Nutrition: 4 Reasons to Avoid Dry Dog Food

How harmful is dry food for your dog?
Nutrition: 4 Reasons to Avoid Dry Dog Food
Ana Díaz Maqueda

Written and verified by the biologist Ana Díaz Maqueda.

Last update: 21 December, 2022

Over the last century, pet food has changed significantly. Before the Second World War, commercial dry dog food was sold in metal or glass containers.

When the Second War hit, both of these materials were used primarily for making weapons and ammunition. As a result, production of tinned dog food decreased, to be replaced by processed kibble.

These kibbles were terrible quality, made from leftover cuts of meat that weren’t fit for human consumption. Dry food was generally only available in large cities and agricultural areas. In rural areas, owners would simply feed their dogs leftovers from dinner.

This continued until the eighties and nineties, when the number of domestic cats and dogs began to increase significantly. As a result, the pet food industry had to raise its standards to meet the demands and needs of pet owners.

Dry dog food: some are better than others

While we won’t say that dry food is the worst option for your pets, it’s true that some kibbles are worse quality than others.

A Labrador with a bowl of kibble.

Good pet food is often pretty expensive. That said, a hefty price tag is no guarantee of quality. In fact, there are a number of well-established brands that produce low-quality foods, but spend thousands of dollars on publicity.

A high concentration of cereals

Dogs are obligate carnivores, meaning meat is their main source of energy. However, as they have evolved and become domesticated, dogs have adapted to tolerate other food types too.

Generally speaking, dry dog food contains high concentrations of wheat, corn and soy proteins. Adding larger amounts of these ingredients helps manufacturers cut costs, but often deceives and confuses consumers.

Consumers often believe that they are feeding their pets a healthy, balanced diet. For example, you may see labels such as, “made with real chicken”. However, on closer inspection, you’ll often find that chicken only makes up a tiny percentage of the ingredients.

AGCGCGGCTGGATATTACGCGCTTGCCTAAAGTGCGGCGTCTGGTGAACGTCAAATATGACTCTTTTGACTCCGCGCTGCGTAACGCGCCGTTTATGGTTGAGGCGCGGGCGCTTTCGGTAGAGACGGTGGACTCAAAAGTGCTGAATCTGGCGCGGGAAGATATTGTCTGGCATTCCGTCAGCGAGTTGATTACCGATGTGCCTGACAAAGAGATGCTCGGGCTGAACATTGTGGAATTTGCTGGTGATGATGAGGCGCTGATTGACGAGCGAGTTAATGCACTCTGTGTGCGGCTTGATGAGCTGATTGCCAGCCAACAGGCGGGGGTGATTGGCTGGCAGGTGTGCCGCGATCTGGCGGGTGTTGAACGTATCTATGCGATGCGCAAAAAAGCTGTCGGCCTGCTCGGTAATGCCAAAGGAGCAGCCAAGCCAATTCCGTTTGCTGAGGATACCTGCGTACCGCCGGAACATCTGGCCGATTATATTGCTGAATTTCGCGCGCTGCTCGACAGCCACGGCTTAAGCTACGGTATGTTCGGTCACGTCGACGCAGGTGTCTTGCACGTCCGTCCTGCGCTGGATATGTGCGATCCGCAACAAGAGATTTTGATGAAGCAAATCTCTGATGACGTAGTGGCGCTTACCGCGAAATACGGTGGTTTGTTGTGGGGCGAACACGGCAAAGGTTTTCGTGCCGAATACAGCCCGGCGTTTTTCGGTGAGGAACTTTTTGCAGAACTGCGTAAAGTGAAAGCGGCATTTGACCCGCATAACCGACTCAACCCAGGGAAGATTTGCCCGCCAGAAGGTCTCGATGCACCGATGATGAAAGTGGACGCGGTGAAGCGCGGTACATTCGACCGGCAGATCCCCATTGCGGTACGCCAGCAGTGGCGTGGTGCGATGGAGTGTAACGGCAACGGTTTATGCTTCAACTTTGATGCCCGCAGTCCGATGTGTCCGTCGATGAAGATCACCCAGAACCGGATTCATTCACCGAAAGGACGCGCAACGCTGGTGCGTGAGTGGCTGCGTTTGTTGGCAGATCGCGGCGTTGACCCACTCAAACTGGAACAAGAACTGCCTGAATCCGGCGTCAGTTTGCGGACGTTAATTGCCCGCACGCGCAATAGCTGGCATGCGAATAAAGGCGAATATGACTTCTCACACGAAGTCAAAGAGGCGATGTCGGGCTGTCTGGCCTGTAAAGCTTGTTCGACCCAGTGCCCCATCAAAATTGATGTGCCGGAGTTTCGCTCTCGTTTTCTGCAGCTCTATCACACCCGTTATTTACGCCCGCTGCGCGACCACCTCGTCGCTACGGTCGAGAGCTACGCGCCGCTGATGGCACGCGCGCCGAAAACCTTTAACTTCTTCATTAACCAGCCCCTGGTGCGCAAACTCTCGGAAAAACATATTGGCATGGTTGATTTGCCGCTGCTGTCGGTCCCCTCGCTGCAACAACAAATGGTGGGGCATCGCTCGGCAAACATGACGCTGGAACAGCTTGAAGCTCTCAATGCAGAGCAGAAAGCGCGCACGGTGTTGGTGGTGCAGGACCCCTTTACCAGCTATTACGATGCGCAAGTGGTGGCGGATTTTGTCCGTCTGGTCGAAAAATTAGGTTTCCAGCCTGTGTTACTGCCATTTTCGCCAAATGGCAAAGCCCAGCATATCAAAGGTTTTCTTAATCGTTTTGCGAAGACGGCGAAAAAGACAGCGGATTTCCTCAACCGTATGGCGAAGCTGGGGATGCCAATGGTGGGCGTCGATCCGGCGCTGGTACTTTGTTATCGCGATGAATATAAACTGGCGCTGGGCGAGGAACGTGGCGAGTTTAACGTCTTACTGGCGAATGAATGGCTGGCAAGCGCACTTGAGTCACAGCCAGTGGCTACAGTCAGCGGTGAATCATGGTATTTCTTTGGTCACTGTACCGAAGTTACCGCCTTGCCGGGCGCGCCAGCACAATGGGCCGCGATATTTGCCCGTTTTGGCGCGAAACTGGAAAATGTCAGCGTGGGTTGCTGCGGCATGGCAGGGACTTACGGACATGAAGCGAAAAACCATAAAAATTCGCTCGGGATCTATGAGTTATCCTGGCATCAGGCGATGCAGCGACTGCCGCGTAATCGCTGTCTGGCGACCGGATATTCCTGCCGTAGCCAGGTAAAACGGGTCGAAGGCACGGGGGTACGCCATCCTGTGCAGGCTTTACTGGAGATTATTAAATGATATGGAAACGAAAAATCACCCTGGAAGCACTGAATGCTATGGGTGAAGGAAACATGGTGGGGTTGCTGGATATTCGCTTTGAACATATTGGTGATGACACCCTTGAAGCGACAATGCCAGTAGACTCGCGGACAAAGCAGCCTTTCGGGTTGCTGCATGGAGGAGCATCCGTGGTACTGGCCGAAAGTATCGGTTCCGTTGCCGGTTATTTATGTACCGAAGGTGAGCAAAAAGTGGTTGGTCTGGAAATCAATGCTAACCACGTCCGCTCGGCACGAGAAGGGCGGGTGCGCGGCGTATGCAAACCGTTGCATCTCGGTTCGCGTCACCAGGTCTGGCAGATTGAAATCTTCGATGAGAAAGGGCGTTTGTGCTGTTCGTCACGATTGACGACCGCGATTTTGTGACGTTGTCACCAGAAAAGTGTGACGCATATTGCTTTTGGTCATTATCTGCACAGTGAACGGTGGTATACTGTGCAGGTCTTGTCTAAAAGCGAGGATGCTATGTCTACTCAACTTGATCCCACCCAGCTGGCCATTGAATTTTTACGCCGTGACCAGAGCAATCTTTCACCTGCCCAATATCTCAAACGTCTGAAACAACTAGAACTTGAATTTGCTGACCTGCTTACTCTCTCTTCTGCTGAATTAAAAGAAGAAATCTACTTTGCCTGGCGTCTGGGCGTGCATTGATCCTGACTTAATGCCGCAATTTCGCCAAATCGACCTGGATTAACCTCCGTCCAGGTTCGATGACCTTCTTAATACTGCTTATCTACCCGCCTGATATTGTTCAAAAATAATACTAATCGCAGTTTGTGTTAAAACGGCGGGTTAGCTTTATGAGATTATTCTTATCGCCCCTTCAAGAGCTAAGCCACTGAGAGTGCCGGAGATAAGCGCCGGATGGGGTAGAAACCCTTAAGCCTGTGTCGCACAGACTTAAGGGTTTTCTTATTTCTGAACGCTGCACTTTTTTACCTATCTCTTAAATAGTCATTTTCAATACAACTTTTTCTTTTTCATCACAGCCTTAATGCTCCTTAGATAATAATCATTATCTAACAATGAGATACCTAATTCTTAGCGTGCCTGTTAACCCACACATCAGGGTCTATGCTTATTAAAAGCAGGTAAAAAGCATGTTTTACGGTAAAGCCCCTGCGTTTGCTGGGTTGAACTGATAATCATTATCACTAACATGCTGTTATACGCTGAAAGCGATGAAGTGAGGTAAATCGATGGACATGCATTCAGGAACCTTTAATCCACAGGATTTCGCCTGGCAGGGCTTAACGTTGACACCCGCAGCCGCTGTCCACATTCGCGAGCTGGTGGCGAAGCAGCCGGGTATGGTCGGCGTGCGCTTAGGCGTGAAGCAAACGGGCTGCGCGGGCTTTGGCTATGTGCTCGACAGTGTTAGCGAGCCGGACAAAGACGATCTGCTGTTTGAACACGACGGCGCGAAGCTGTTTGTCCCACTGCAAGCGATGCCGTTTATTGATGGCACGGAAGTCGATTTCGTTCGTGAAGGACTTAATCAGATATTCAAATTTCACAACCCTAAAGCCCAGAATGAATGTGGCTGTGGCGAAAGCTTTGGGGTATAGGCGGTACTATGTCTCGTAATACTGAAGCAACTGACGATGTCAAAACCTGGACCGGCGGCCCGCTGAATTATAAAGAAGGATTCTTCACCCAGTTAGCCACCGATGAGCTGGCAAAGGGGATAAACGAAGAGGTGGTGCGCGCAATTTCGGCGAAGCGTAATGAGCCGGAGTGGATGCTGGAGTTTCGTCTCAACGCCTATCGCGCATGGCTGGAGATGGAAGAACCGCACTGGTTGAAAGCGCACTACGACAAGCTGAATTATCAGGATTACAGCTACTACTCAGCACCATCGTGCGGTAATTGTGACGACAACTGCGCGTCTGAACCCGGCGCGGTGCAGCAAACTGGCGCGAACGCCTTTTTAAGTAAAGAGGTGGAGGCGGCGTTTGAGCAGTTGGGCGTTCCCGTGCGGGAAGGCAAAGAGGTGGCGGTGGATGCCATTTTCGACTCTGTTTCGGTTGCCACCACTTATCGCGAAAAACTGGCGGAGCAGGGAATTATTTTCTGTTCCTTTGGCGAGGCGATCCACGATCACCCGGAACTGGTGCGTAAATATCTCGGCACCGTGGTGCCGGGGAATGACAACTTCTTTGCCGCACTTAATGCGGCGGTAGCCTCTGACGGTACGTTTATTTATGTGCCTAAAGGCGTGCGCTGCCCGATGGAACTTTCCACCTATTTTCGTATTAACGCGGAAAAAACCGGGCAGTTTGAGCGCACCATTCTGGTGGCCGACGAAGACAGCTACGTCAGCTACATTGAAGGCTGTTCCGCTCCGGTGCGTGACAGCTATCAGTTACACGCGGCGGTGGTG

A high quantity of cereals can increase the risk of your pet developing conditions such as gastric dilatation.

Processing destroys nutrients

To give them a longer shelf-life, commercial dog food is made using a process called extrusion. During this process, machines compress and dehydrate the kibble using changes in pressure and temperature.

To a greater or lesser extent, this process destroys many of the nutrients in the kibble. Sometimes, manufacturers must include additives to ensure that the animal can absorb the nutrients properly. They may also contain a higher concentration of synthetic trace elements, as most of the natural minerals in the ingredients are lost during the extrusion process.

All this means that dry dog food is ultra-processed. Of course, some kibble is better quality than others, but it can never be compared to a balanced diet of fresh, natural ingredients.

Dental health and dry dog food

In recent years, studies have shown that a diet made up exclusively of dry food can have a negative impact on your dog’s dental health.

Contrary to popular opinion, dry food doesn’t actually help reduce plaque on teeth. In fact, raw bones are the only natural way to eliminate dental plaque in dogs.

A puppy eating natural raw chicken.

According to a number of studies, giving your dog raw dog bones for ten minutes once every two weeks can help to reduce plaque and improve oral health.

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The contents of My Animals are written for informational purposes. They can't replace the diagnosis, advice, or treatment from a professional. In the case of any doubt, it's best to consult a trusted specialist.